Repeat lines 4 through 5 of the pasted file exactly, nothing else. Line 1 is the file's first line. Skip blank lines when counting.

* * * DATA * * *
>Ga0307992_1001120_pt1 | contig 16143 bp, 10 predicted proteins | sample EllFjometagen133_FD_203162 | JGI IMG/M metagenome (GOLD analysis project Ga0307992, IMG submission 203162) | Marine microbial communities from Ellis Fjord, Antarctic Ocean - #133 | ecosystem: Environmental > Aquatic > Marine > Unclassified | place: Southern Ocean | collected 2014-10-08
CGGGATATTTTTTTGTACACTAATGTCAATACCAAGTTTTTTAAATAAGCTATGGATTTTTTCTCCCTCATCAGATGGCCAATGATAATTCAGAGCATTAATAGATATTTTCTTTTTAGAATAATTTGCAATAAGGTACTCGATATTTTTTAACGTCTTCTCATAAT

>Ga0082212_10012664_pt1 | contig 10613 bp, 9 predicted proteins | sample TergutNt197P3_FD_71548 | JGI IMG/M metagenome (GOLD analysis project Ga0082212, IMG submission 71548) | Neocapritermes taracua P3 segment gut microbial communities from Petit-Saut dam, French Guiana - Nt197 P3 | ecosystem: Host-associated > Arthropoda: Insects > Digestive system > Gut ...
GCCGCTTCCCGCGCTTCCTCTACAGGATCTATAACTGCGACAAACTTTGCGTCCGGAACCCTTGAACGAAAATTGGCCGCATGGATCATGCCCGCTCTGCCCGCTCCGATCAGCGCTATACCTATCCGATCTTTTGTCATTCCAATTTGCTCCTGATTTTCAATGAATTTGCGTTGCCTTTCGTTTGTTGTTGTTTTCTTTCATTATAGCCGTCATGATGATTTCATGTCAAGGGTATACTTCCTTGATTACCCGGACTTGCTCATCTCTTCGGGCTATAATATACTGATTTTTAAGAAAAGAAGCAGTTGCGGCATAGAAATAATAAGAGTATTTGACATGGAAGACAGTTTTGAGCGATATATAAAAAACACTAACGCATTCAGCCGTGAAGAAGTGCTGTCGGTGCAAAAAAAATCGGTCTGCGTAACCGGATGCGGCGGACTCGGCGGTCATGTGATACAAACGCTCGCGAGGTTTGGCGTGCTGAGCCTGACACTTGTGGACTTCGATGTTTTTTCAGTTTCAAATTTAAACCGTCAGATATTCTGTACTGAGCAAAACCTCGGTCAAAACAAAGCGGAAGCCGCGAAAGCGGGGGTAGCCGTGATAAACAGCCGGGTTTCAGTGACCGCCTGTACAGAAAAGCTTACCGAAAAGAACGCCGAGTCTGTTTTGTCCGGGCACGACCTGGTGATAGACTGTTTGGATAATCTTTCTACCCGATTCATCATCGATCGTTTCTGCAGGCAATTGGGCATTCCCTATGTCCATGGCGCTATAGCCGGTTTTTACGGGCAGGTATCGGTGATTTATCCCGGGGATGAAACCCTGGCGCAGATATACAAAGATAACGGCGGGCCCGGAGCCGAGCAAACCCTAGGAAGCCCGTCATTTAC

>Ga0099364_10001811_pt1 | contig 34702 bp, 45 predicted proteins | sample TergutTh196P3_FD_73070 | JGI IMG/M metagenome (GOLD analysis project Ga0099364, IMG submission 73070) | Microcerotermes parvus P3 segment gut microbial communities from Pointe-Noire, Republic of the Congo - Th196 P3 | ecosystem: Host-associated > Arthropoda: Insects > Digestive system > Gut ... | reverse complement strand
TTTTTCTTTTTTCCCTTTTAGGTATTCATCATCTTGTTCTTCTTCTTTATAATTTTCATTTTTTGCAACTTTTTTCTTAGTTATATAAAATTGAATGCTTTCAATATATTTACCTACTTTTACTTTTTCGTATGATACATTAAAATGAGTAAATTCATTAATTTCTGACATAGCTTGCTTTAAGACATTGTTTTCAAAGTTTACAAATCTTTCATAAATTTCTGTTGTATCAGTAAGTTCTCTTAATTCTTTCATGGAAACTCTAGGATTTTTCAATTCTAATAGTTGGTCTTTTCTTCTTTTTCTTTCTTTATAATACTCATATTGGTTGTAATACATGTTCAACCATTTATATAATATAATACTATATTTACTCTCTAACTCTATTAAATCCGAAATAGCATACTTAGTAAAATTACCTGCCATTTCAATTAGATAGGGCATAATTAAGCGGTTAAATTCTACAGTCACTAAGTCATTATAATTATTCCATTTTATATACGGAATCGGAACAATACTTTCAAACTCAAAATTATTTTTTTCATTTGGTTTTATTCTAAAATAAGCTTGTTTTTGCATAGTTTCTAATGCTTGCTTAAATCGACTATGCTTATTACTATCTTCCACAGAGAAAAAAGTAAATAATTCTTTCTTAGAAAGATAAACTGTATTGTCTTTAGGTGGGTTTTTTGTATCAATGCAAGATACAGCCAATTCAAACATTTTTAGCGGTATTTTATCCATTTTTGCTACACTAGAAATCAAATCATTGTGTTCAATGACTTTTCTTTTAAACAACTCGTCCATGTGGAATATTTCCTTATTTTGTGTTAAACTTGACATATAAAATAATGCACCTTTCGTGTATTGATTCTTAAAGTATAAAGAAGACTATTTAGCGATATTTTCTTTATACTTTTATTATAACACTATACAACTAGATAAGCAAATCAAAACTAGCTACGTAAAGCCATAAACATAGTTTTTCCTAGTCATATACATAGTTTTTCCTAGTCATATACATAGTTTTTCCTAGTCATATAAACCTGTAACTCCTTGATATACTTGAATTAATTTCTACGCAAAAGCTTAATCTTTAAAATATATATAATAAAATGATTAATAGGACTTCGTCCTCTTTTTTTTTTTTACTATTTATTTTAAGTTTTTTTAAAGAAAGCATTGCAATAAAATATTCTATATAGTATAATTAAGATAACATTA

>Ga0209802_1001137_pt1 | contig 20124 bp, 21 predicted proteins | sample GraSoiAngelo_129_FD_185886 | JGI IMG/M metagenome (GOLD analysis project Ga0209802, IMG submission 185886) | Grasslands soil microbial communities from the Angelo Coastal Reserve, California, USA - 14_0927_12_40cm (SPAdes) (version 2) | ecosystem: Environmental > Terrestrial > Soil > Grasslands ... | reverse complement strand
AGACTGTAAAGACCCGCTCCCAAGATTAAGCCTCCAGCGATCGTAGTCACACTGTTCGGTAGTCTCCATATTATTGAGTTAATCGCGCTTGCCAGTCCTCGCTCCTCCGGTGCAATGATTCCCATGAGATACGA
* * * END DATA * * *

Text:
GCCGCTTCCCGCGCTTCCTCTACAGGATCTATAACTGCGACAAACTTTGCGTCCGGAACCCTTGAACGAAAATTGGCCGCATGGATCATGCCCGCTCTGCCCGCTCCGATCAGCGCTATACCTATCCGATCTTTTGTCATTCCAATTTGCTCCTGATTTTCAATGAATTTGCGTTGCCTTTCGTTTGTTGTTGTTTTCTTTCATTATAGCCGTCATGATGATTTCATGTCAAGGGTATACTTCCTTGATTACCCGGACTTGCTCATCTCTTCGGGCTATAATATACTGATTTTTAAGAAAAGAAGCAGTTGCGGCATAGAAATAATAAGAGTATTTGACATGGAAGACAGTTTTGAGCGATATATAAAAAACACTAACGCATTCAGCCGTGAAGAAGTGCTGTCGGTGCAAAAAAAATCGGTCTGCGTAACCGGATGCGGCGGACTCGGCGGTCATGTGATACAAACGCTCGCGAGGTTTGGCGTGCTGAGCCTGACACTTGTGGACTTCGATGTTTTTTCAGTTTCAAATTTAAACCGTCAGATATTCTGTACTGAGCAAAACCTCGGTCAAAACAAAGCGGAAGCCGCGAAAGCGGGGGTAGCCGTGATAAACAGCCGGGTTTCAGTGACCGCCTGTACAGAAAAGCTTACCGAAAAGAACGCCGAGTCTGTTTTGTCCGGGCACGACCTGGTGATAGACTGTTTGGATAATCTTTCTACCCGATTCATCATCGATCGTTTCTGCAGGCAATTGGGCATTCCCTATGTCCATGGCGCTATAGCCGGTTTTTACGGGCAGGTATCGGTGATTTATCCCGGGGATGAAACCCTGGCGCAGATATACAAAGATAACGGCGGGCCCGGAGCCGAGCAAACCCTAGGAAGCCCGTCATTTAC

>Ga0099364_10001811_pt1 | contig 34702 bp, 45 predicted proteins | sample TergutTh196P3_FD_73070 | JGI IMG/M metagenome (GOLD analysis project Ga0099364, IMG submission 73070) | Microcerotermes parvus P3 segment gut microbial communities from Pointe-Noire, Republic of the Congo - Th196 P3 | ecosystem: Host-associated > Arthropoda: Insects > Digestive system > Gut ... | reverse complement strand